You love your brand. You live your brand. And you wish others would, too.
But while you’re the center of your own world, you’re not in the world of your customers. Not yet, at least. Because you have to earn your spot.
So how do you do it?
It starts with creating a connection. Your aim is to own a unique and meaningful place in the mind.
And how do you do that? It starts with a singular, consistent positioning. It takes dedication and discipline to do that. Pick the one thing you want to be known for and create everything around that central idea.
Next, you need to get emotional. Just screaming I’m reliable! or I’m efficient! isn’t going to cut it—even if you are those things. Move past the facts and figures and get to an emotional appeal. Because emotion drives motivation. And motivation drives behavior. Plus the higher on the emotional ladder, the more universal your positioning can be.
Doing these two things will be your competitive advantage. It’s your best chance to occupy an essential place in your target’s mind. And being there, well, that changes everything.
Stop us if you’ve heard this one before.
You’ve got a new product to launch. You spend months, maybe more, preparing and planning. Scrutinizing every detail and nuance. You’ve invested a whole lot of your team’s collective effort getting ready for the market introduction.
You count down the days. Your ducks? They’re in a row.
Then The Big Launch Event™ comes.
And then? Well, let’s just say the rocket launch you hoped for is more of a fizzle.
Chances are good that you put all your effort into preparing for an event. A finite thing.
But that’s not how a launch works. Because launch is a verb, not a noun.
Viewing launch as a noun is short-term thinking. It implies a date or an event. But successful launches require a more long-term, comprehensive approach. It’s not a thing that happens. It’s something you do with discipline and collaboration.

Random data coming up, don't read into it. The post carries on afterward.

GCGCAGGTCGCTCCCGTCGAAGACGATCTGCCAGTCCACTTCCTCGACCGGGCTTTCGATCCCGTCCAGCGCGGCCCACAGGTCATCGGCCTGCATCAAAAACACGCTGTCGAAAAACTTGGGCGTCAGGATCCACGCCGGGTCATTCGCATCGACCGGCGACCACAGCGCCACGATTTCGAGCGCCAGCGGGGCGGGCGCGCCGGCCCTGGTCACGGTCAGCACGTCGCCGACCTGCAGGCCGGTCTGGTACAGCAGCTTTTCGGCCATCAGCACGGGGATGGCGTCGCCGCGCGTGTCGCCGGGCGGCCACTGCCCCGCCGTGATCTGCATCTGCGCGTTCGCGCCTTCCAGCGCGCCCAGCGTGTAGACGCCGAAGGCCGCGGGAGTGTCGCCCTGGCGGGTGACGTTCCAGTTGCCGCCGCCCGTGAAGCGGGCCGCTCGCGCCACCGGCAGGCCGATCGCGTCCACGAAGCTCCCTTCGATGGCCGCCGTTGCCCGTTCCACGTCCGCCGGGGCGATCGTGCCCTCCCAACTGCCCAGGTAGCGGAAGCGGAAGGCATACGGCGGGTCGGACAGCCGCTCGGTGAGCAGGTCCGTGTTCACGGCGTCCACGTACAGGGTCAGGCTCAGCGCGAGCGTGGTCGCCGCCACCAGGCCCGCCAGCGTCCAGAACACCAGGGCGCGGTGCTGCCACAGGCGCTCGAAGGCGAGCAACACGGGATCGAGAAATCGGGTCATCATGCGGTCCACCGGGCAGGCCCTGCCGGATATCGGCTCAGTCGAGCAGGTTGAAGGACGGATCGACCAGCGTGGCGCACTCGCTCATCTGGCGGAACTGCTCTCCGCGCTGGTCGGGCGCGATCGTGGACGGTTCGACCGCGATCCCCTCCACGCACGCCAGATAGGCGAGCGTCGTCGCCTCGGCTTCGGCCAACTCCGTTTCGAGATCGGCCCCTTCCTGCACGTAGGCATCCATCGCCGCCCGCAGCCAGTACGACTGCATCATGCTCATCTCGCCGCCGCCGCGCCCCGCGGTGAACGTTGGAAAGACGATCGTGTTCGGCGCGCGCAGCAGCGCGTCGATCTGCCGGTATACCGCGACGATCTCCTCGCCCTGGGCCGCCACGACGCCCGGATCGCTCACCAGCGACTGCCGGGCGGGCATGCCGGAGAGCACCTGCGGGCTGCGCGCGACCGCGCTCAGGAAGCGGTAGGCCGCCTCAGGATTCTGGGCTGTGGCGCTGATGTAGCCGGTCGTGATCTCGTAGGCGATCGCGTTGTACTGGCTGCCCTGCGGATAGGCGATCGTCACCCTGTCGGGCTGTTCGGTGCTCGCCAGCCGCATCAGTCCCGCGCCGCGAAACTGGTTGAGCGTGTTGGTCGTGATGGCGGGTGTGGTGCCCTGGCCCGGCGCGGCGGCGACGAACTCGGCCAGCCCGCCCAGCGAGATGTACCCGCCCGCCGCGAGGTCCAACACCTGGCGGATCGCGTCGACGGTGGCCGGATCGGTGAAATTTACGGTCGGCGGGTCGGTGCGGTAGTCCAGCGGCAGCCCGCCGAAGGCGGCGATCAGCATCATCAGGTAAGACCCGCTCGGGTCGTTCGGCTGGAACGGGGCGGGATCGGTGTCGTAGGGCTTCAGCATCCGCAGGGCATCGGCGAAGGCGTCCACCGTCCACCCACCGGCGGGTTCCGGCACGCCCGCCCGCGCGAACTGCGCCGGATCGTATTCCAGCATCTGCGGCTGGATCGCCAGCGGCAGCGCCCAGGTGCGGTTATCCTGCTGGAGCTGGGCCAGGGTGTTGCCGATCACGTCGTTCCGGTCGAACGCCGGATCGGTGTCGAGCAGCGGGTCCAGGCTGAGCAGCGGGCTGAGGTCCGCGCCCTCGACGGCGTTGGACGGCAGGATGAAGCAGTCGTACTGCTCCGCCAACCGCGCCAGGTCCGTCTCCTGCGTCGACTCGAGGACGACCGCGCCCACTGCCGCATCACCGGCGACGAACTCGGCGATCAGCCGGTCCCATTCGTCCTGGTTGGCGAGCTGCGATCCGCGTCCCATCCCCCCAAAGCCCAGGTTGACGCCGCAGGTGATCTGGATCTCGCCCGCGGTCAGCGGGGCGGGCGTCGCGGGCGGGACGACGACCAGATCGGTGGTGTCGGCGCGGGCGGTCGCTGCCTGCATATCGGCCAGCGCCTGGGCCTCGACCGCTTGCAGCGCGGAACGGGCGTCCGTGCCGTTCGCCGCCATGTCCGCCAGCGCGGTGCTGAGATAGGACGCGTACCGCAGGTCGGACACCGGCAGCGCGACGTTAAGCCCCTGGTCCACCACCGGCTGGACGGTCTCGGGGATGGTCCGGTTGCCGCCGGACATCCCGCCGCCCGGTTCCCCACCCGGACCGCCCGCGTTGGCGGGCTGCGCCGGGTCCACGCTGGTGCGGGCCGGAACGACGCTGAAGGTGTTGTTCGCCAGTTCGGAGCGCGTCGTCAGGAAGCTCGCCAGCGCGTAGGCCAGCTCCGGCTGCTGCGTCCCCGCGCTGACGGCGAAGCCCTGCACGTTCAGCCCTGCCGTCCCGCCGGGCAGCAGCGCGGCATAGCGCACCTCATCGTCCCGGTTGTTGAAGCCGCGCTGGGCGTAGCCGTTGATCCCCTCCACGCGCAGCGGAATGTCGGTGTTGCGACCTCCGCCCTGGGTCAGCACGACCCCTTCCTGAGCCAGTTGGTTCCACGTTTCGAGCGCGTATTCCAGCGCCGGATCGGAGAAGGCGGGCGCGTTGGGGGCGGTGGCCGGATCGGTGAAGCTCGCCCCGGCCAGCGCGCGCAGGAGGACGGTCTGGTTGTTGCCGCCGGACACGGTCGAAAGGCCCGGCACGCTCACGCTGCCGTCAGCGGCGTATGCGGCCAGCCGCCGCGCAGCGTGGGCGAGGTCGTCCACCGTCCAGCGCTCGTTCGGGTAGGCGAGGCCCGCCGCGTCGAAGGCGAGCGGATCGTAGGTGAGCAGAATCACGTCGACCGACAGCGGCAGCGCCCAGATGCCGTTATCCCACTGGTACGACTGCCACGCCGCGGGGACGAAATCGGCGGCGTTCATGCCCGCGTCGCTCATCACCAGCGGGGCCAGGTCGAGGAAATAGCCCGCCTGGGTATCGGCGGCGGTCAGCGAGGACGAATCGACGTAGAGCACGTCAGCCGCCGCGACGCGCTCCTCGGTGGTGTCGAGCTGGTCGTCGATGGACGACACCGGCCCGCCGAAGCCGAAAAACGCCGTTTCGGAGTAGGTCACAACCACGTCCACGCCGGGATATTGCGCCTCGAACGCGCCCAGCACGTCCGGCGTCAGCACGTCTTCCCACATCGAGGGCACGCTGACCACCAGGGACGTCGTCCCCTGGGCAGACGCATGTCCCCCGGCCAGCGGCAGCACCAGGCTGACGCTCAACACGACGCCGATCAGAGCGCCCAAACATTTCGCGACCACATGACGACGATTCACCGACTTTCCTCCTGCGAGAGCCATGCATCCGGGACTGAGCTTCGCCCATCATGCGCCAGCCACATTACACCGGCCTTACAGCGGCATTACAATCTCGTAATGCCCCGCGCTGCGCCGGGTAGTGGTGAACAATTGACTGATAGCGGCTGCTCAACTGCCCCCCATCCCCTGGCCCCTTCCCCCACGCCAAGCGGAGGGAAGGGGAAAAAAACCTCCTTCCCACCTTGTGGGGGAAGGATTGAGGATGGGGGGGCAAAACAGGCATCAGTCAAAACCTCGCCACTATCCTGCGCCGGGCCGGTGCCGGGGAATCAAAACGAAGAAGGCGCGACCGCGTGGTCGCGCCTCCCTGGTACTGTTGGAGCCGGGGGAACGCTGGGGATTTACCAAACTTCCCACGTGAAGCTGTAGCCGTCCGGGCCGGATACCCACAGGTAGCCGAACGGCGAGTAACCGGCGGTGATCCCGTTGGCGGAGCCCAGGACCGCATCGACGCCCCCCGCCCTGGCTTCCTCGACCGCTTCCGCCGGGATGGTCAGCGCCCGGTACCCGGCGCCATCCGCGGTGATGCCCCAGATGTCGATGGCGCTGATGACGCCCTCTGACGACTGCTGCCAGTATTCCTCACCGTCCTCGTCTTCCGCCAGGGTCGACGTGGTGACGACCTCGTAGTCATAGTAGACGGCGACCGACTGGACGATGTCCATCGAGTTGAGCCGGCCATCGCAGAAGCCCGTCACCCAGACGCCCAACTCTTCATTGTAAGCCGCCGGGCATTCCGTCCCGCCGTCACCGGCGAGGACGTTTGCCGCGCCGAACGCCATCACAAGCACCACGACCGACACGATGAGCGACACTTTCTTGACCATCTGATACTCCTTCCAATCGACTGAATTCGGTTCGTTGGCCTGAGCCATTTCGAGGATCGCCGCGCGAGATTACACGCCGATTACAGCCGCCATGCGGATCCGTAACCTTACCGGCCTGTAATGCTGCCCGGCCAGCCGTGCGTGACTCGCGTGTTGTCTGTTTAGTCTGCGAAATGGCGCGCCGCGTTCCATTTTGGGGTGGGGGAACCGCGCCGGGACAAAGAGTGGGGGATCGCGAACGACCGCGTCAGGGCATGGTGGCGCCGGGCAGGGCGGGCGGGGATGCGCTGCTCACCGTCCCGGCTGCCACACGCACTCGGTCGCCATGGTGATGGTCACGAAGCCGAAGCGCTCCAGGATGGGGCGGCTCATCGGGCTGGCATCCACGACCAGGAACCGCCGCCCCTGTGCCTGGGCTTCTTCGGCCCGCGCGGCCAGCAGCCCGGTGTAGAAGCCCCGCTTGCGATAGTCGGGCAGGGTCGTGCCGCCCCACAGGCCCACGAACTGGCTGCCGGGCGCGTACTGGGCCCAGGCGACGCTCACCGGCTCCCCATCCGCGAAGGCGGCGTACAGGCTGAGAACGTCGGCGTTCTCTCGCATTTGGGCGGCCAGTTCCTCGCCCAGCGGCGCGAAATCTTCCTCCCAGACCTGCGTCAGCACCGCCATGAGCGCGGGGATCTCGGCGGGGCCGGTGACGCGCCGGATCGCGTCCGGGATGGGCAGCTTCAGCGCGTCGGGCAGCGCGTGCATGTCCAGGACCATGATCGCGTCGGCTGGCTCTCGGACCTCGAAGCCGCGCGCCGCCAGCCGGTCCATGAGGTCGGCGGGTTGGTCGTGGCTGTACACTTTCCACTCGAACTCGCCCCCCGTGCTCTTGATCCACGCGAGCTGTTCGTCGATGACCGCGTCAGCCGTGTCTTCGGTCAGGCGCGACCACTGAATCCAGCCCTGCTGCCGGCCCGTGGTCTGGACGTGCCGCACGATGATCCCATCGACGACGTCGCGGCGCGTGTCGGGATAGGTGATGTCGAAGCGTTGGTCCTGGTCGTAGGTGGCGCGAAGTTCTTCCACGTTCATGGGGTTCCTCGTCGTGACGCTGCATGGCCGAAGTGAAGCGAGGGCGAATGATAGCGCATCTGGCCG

Because launching is a process that demands cross-functional teamwork to aim, align, and, ultimately, build momentum. Launching isn’t the sole responsibility of marketing. Many disciplines need to work together in lockstep to coordinate efforts before the product goes live—and continue to collaborate after the product is in the market.
So next time someone at your company talks about launch day, caution them on the dangers of that short-term thinking and planning, and set their sights on a long-term approach.
Follow along with our Rocket Fuel series to get some more tips on how you can make the most out of your product launches.
Launching a product or service is important. That’s not exactly groundbreaking info. But how important? A cross-industry study found product launches account for 50% of revenue and 40% of profit. As those numbers continue upward, so do failure rates. Another study showed nearly 9 out of 10 launches fail to meet forecasts.
Given their immense and growing importance, why do so many launches fail?
The short answer is they’re hard.
The longer answer is more complicated. There’s the ever-expanding, hypercompetitive global marketplace. Complex internal networks with multiple touchpoints and differing—sometimes competing—priorities. And then there’s the rapid pace of innovation that can turn “the next big thing” into tomorrow’s old news before launch even happens.
So what’s a smart marketer to do? How can you ready yourself with a plan that honors the importance and complexity—and sets you up for a successful launch?
Answer: Get some Rocket Fuel.
In our Rocket Fuel series, we aim to share what we’ve learned over almost 3 decades helping to propel some of the most successful brands and products. We’ll keep it short and digestible because you don’t have time for long-winded launch sequences. And they’re loaded with tips and ideas you can implement today.
We hope you’ll join us for the ride.